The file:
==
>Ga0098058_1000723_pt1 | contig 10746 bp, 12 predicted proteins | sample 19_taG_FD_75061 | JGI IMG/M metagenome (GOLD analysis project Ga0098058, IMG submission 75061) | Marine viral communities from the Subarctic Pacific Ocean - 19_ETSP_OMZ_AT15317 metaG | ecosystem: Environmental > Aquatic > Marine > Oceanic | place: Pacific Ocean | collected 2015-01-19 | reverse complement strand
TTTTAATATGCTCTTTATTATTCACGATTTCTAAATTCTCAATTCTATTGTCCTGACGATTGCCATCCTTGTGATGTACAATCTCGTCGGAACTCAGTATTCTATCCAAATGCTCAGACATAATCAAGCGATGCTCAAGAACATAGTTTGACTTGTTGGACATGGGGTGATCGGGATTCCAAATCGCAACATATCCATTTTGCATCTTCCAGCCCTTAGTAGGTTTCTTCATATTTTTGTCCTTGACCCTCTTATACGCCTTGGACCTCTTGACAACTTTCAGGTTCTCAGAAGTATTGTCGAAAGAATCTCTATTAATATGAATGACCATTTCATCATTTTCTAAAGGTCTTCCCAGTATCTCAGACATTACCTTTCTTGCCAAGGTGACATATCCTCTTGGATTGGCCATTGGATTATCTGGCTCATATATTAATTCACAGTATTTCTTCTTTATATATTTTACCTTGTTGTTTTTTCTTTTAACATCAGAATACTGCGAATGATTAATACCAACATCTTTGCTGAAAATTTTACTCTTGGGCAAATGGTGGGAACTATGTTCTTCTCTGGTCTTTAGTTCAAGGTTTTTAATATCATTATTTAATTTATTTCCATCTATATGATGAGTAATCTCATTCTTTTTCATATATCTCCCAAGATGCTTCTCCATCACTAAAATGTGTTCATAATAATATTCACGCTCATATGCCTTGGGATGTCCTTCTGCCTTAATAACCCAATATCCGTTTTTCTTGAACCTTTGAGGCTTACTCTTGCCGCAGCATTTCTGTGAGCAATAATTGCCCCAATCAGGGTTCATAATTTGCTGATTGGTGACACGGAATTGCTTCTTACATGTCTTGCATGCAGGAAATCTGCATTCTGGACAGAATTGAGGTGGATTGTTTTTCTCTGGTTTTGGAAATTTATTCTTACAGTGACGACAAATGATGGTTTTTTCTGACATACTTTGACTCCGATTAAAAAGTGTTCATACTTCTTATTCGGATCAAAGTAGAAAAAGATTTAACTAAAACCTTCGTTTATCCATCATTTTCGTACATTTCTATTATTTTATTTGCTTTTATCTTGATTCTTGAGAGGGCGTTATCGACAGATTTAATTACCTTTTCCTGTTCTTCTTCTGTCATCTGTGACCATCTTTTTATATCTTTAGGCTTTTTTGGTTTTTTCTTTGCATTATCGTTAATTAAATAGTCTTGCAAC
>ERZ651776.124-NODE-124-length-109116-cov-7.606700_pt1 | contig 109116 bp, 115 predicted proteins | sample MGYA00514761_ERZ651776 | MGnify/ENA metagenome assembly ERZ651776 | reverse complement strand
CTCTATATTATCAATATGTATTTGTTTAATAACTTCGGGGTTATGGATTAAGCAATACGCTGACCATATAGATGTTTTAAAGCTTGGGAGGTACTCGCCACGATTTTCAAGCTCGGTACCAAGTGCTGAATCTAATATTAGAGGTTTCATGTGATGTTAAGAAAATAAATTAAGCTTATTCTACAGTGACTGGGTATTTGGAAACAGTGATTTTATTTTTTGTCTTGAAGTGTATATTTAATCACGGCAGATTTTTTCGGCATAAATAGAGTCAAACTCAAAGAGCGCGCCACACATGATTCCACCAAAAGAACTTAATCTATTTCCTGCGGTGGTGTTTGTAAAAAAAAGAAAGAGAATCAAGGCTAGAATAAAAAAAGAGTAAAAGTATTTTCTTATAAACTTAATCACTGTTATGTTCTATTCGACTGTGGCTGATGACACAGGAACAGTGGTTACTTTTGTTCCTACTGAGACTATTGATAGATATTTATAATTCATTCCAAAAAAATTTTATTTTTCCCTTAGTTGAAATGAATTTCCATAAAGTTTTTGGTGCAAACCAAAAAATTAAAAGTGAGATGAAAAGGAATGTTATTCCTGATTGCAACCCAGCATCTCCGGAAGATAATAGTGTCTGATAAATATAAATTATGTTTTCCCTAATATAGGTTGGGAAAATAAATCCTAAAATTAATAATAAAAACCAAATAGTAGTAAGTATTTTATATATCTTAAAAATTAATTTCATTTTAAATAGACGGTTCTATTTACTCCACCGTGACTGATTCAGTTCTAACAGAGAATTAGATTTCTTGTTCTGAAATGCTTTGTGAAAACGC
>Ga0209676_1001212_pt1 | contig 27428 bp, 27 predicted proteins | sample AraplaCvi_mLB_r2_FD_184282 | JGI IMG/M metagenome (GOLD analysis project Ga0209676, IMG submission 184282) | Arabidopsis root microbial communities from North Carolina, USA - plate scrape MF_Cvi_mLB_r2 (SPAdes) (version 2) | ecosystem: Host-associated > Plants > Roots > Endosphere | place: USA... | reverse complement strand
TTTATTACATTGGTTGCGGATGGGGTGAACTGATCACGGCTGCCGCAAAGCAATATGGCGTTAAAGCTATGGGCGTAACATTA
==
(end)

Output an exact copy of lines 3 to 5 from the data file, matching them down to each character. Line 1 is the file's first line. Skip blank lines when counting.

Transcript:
>ERZ651776.124-NODE-124-length-109116-cov-7.606700_pt1 | contig 109116 bp, 115 predicted proteins | sample MGYA00514761_ERZ651776 | MGnify/ENA metagenome assembly ERZ651776 | reverse complement strand
CTCTATATTATCAATATGTATTTGTTTAATAACTTCGGGGTTATGGATTAAGCAATACGCTGACCATATAGATGTTTTAAAGCTTGGGAGGTACTCGCCACGATTTTCAAGCTCGGTACCAAGTGCTGAATCTAATATTAGAGGTTTCATGTGATGTTAAGAAAATAAATTAAGCTTATTCTACAGTGACTGGGTATTTGGAAACAGTGATTTTATTTTTTGTCTTGAAGTGTATATTTAATCACGGCAGATTTTTTCGGCATAAATAGAGTCAAACTCAAAGAGCGCGCCACACATGATTCCACCAAAAGAACTTAATCTATTTCCTGCGGTGGTGTTTGTAAAAAAAAGAAAGAGAATCAAGGCTAGAATAAAAAAAGAGTAAAAGTATTTTCTTATAAACTTAATCACTGTTATGTTCTATTCGACTGTGGCTGATGACACAGGAACAGTGGTTACTTTTGTTCCTACTGAGACTATTGATAGATATTTATAATTCATTCCAAAAAAATTTTATTTTTCCCTTAGTTGAAATGAATTTCCATAAAGTTTTTGGTGCAAACCAAAAAATTAAAAGTGAGATGAAAAGGAATGTTATTCCTGATTGCAACCCAGCATCTCCGGAAGATAATAGTGTCTGATAAATATAAATTATGTTTTCCCTAATATAGGTTGGGAAAATAAATCCTAAAATTAATAATAAAAACCAAATAGTAGTAAGTATTTTATATATCTTAAAAATTAATTTCATTTTAAATAGACGGTTCTATTTACTCCACCGTGACTGATTCAGTTCTAACAGAGAATTAGATTTCTTGTTCTGAAATGCTTTGTGAAAACGC
>Ga0209676_1001212_pt1 | contig 27428 bp, 27 predicted proteins | sample AraplaCvi_mLB_r2_FD_184282 | JGI IMG/M metagenome (GOLD analysis project Ga0209676, IMG submission 184282) | Arabidopsis root microbial communities from North Carolina, USA - plate scrape MF_Cvi_mLB_r2 (SPAdes) (version 2) | ecosystem: Host-associated > Plants > Roots > Endosphere | place: USA... | reverse complement strand